CULTURE: Transcontinental trip to 23 Indian boarding school sites concludes at National Museum of the American Indian

Posted on July 12th, 2009 by americanindiannews in Past News

American Indian News Service

The Wellbriety Journey for Forgiveness, a 6,800-mile trip across the United States, concluded in ceremony in the Potomac Atrium of the Smithsonian’s National Museum of the American Indian on Wednesday, June 24. The journey, made by car, began in May at the Chemawa Indian School in Salem, Ore., and visited 23 current and former boarding schools in 18 states.

By Abby Benson, Smithsonian’s National Museum of the American Indian  The Wellbriety Journey for Forgiveness arrives in the Potomac Atrium of the Smithsonian’s National Museum of the American Indian on June 24, to complete a 6,800-mile cross-country pilgrimage. Participants stopped at 23 current and former boarding schools, seeking healing for the schools’ survivors and their families

By Abby BensonSmithsonian’s National Museum of the American IndianThe Wellbriety Journey for Forgiveness arrives in the Potomac Atrium of the Smithsonian’s National Museum of the American Indian on June 24, to complete a 6,800-mile cross-country pilgrimage. Participants stopped at 23 current and former boarding schools, seeking healing for the schools’ survivors and their families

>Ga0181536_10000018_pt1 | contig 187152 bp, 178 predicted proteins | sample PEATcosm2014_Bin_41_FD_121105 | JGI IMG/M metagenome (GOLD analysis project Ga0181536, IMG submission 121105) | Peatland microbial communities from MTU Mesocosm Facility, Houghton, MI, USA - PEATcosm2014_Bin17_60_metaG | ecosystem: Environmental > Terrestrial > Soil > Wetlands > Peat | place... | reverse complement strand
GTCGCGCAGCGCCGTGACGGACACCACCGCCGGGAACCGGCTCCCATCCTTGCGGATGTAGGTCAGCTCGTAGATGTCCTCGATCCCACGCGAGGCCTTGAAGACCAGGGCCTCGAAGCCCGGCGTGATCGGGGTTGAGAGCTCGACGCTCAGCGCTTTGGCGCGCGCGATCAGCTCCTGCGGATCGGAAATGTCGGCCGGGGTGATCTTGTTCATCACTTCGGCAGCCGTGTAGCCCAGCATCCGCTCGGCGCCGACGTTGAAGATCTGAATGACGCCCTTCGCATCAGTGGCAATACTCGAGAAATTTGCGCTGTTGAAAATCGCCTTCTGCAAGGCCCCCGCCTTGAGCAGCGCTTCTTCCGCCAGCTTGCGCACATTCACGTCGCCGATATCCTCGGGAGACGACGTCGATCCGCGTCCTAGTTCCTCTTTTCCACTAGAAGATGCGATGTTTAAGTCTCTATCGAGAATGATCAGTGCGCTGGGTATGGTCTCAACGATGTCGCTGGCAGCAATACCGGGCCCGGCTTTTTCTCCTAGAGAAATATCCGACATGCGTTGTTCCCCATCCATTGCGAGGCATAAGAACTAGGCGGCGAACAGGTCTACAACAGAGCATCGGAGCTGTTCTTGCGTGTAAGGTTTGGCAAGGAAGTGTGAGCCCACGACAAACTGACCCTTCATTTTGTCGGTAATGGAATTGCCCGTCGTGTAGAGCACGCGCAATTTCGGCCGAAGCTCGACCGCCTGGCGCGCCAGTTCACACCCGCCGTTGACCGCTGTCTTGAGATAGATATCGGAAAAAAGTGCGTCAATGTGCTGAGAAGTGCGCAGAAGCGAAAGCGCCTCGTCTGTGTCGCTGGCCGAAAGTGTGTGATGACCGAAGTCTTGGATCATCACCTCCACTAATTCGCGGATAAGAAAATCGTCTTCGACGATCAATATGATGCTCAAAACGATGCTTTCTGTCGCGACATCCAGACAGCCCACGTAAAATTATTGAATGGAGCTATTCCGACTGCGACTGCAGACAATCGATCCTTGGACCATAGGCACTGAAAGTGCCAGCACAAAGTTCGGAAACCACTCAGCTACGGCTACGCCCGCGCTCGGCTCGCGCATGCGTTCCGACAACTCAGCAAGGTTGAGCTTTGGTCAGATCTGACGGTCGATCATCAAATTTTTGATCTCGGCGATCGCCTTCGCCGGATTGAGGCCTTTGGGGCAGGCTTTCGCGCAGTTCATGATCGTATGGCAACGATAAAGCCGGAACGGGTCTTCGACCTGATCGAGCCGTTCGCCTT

Don Coyhis, founding director and organizer of White Bison Inc., has sent a letter to President Obama asking for an apology for the abuses to Native American children in boarding schools. He hopes that the United States will follow in the steps of Canada and Australia, which have both apologized for lasting harm caused by boarding schools.

Coyhis said, quoting elders, that now is the time of forgiveness. Native peoples must forgive the unforgivable in order for healing to begin from the addiction, suicide and abuse that grew out of the 131-year-old boarding school system, he said.

Starting at Carlisle Boarding School in Pennsylvania in 1878, the U.S. government developed a pattern of separating Native students from their families, cultures and languages using punishment, and physical and sexual abuse, Coyhis said in a YouTube broadcast about the journey.